wayne piekarski Adding a DismissOverlayView and dispatchTouchEvent() to your Android Wear Activity

 
Share Blog article posted October 2014

Android Wear applications typically allow the user to swipe them away. However, when making an interactive application that requires full screen and usage of all swipe directions, you do not want the application to exit when you swipe right.

A nice way to exit your applications is to use DismissOverlayView. You simply add this to your view hierarchy, either in XML, or using some code like this to add it programmatically:

  mMainLayout = (RelativeLayout)findViewById(R.id.main_layout); // This is your existing top level RelativeLayout

  mDismissOverlayView = new DismissOverlayView(MyActivityWear.this);
  mMainLayout.addView(mDismissOverlayView,new RelativeLayout.LayoutParams(
                      RelativeLayout.LayoutParams.MATCH_PARENT,
                      RelativeLayout.LayoutParams.MATCH_PARENT));

Next, you need to declare a gesture detector, which is responsible for looking at incoming events, and deciding if they are a long-press or not. So if the gesture detector gets a long press, we need to show() the DismissOverlayView we just created. So you would add code like this to your onCreate() method in your activity:

   mGestureDetector = new GestureDetectorCompat(MyActivityWear.this, new GestureDetector.SimpleOnGestureListener(){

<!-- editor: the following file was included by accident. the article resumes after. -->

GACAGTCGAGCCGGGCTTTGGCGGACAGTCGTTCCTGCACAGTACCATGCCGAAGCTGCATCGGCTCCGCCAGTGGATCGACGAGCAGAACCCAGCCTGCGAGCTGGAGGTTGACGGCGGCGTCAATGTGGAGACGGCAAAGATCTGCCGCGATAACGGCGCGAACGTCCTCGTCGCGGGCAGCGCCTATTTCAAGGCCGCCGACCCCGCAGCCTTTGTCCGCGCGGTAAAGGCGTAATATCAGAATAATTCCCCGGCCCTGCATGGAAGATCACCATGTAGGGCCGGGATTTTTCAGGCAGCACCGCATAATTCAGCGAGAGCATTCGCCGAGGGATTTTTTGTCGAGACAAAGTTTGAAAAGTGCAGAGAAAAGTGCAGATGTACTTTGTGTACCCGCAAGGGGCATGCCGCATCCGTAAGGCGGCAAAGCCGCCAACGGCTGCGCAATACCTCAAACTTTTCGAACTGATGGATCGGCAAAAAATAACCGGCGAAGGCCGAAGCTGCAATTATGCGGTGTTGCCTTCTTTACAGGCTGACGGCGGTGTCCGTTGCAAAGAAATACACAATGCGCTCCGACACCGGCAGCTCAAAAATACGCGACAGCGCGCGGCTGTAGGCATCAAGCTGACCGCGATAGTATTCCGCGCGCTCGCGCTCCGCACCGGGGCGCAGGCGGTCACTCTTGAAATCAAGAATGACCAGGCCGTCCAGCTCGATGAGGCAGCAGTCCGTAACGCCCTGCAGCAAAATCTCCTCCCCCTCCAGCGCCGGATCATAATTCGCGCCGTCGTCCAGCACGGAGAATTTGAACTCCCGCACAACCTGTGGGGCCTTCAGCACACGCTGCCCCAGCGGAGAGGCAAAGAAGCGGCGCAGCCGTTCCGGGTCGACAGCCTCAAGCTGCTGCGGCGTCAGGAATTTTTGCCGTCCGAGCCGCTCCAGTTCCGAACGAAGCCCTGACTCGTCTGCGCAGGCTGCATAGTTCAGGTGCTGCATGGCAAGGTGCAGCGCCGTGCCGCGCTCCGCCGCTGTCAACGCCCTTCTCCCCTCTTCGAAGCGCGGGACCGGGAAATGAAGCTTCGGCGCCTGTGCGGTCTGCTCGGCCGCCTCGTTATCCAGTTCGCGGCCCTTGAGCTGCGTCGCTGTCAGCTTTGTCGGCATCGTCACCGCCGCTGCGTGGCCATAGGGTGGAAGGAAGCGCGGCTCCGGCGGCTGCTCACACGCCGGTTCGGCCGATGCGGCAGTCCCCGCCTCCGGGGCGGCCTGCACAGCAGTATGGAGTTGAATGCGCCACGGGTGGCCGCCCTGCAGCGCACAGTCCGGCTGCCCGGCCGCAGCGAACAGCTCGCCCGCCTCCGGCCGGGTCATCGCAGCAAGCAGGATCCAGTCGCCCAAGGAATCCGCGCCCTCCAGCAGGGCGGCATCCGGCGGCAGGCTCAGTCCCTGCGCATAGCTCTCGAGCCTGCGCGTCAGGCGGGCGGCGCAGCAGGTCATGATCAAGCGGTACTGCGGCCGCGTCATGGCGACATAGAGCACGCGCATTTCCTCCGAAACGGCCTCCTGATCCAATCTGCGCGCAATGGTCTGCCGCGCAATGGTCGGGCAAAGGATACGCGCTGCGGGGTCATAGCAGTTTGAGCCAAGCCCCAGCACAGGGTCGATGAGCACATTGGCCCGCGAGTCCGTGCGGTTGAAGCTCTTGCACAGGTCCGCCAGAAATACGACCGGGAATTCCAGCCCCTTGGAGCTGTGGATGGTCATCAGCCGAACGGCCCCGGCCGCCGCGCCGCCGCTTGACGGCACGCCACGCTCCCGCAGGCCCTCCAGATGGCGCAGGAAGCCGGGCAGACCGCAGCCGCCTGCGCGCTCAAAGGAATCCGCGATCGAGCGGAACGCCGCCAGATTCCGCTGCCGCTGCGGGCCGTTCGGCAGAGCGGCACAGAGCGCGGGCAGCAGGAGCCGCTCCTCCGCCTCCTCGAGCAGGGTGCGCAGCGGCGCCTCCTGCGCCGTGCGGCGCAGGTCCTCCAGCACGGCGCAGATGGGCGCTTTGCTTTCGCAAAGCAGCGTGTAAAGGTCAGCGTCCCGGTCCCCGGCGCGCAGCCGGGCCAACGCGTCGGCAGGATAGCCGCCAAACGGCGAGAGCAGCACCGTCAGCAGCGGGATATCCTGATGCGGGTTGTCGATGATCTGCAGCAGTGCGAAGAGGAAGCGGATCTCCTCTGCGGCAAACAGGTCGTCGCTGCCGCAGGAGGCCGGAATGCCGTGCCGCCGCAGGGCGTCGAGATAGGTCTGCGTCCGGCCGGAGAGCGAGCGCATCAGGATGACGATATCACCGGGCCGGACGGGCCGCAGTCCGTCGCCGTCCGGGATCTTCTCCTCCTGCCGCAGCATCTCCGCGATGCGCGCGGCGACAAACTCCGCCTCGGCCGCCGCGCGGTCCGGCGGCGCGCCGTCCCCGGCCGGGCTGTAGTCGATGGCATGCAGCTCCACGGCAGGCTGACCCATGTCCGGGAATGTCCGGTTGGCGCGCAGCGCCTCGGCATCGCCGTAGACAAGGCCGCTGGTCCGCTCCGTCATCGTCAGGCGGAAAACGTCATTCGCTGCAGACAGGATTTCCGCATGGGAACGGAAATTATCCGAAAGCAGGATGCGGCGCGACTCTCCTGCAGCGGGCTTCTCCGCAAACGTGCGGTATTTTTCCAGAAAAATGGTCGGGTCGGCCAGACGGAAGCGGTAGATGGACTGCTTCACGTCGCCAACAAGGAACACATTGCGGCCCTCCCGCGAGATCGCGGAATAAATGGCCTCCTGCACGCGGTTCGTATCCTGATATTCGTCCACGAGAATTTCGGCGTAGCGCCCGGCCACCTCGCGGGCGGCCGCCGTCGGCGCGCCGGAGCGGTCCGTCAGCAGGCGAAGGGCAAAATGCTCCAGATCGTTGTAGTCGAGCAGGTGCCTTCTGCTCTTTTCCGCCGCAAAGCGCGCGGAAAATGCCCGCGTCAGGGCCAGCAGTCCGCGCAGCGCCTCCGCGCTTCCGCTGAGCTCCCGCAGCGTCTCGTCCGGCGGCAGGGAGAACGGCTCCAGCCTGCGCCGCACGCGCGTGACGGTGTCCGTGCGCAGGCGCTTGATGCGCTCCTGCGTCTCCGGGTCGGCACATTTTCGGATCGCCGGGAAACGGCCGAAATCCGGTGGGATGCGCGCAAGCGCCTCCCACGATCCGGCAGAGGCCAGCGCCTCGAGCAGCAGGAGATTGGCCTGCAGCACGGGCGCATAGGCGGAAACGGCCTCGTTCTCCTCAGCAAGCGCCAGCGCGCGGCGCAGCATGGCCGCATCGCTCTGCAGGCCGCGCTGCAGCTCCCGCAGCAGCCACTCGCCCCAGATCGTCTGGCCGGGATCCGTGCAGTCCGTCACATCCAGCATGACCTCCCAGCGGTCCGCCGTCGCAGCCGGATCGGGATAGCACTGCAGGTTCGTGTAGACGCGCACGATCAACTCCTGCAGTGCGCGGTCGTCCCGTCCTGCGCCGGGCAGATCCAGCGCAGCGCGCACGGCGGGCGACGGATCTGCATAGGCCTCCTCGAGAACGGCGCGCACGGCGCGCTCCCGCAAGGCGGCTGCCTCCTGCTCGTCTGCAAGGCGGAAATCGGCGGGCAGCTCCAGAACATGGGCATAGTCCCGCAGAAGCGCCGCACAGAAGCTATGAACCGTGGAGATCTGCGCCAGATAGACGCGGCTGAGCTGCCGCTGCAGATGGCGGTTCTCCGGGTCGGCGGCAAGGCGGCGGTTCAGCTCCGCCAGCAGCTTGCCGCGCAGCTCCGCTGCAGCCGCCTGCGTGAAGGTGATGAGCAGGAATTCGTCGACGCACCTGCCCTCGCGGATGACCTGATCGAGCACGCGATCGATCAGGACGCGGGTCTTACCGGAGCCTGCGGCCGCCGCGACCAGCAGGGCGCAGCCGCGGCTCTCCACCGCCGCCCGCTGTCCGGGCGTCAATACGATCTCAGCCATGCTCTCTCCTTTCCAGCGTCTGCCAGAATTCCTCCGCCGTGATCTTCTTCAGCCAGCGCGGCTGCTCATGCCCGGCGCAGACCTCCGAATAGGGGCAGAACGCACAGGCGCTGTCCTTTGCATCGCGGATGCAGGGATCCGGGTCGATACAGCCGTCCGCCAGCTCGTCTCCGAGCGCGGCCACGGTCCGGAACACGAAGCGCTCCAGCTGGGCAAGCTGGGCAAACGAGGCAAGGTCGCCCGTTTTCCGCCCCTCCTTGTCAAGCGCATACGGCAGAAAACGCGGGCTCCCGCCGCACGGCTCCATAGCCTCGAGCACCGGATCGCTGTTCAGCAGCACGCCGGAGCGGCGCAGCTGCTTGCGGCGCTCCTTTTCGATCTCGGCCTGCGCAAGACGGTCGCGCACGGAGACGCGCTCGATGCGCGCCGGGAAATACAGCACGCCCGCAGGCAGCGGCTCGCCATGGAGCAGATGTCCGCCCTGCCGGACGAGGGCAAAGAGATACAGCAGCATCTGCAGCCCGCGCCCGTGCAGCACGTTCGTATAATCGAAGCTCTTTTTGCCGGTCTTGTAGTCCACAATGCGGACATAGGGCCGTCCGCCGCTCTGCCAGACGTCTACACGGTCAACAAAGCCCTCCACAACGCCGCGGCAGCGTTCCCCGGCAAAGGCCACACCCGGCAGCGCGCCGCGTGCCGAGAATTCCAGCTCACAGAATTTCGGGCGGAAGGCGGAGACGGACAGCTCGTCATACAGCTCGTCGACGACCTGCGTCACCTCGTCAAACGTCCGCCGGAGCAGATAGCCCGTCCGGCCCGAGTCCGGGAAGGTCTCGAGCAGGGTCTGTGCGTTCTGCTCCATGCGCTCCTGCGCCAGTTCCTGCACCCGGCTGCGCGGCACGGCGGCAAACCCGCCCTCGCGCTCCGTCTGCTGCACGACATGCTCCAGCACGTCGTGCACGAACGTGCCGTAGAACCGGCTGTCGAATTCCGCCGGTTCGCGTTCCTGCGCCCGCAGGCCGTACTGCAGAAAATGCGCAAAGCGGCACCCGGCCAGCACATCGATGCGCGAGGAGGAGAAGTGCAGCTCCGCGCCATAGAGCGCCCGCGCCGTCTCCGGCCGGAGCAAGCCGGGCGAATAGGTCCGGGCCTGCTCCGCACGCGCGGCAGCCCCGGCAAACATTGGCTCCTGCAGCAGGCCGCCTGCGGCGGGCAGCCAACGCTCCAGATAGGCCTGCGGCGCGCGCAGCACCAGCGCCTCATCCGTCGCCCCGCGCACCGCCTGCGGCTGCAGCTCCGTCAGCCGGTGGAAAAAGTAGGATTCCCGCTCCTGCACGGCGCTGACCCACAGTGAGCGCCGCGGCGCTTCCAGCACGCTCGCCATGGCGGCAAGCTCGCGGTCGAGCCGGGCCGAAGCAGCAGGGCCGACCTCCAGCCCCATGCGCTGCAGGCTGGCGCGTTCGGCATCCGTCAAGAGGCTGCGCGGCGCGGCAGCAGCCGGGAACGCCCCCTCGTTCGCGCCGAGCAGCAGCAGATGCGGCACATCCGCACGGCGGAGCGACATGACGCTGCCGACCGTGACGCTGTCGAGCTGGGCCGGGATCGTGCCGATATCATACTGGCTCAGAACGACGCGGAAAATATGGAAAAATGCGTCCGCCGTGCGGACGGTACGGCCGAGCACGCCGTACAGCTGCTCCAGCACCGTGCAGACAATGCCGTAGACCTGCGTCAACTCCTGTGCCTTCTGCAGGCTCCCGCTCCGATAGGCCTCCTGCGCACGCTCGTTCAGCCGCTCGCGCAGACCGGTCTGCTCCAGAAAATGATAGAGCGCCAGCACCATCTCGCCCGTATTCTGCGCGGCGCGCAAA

@Override
         public void onLongPress (MotionEvent e){
           // Detected long press, showing exit widget
           mDismissOverlayView.show();
         }
   });

The final step is we need to register for touch events within the Activity. It is important that you override dispatchTouchEvent(), so that you get every event that happens on the display. If you try to override just onTouchEvent(), then you will not get all events if they are processed by other Views in the hierarchy. If you read the documentation for onTouchEvent() it mentions that this is only called when a touch screen event was not handled by any of the views under it. The documentation for dispatchTouchEvent() says that You can override this to intercept all touch screen events before they are dispatched to the window, so we should override that. Make sure you still call the original implementation via super.dispatchTouchEvent() if you want other Views to still see the touch event.

    @Override
    public boolean dispatchTouchEvent (MotionEvent e) {
        return mGestureDetector.onTouchEvent(e) || super.dispatchTouchEvent(e);
    }

And there you have it. Just paste in the above code snippets and you are good to have DismissOverlayView working in your code.


Share Blog article posted October 2014


Developer Advocate for Iot and Assistant


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Tiny and cheap offline Wikipedia project


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Outdoor augmented reality research
Tinmith 1998-2006


Outdoor augmented reality gaming
ARQuake 1999-2006


Scanned physical objects outdoors
Hand of God 3D 2006


Developer Advocate for Iot and Assistant


IoT water meter monitoring


Tiny and cheap offline Wikipedia project


Dylan with custom GoPro backpack


Outdoor augmented reality research
Tinmith 1998-2006


Outdoor augmented reality gaming
ARQuake 1999-2006


Scanned physical objects outdoors
Hand of God 3D 2006


Contact Wayne Piekarski via email wayne AT tinmith.net for more information

Last Updated 2017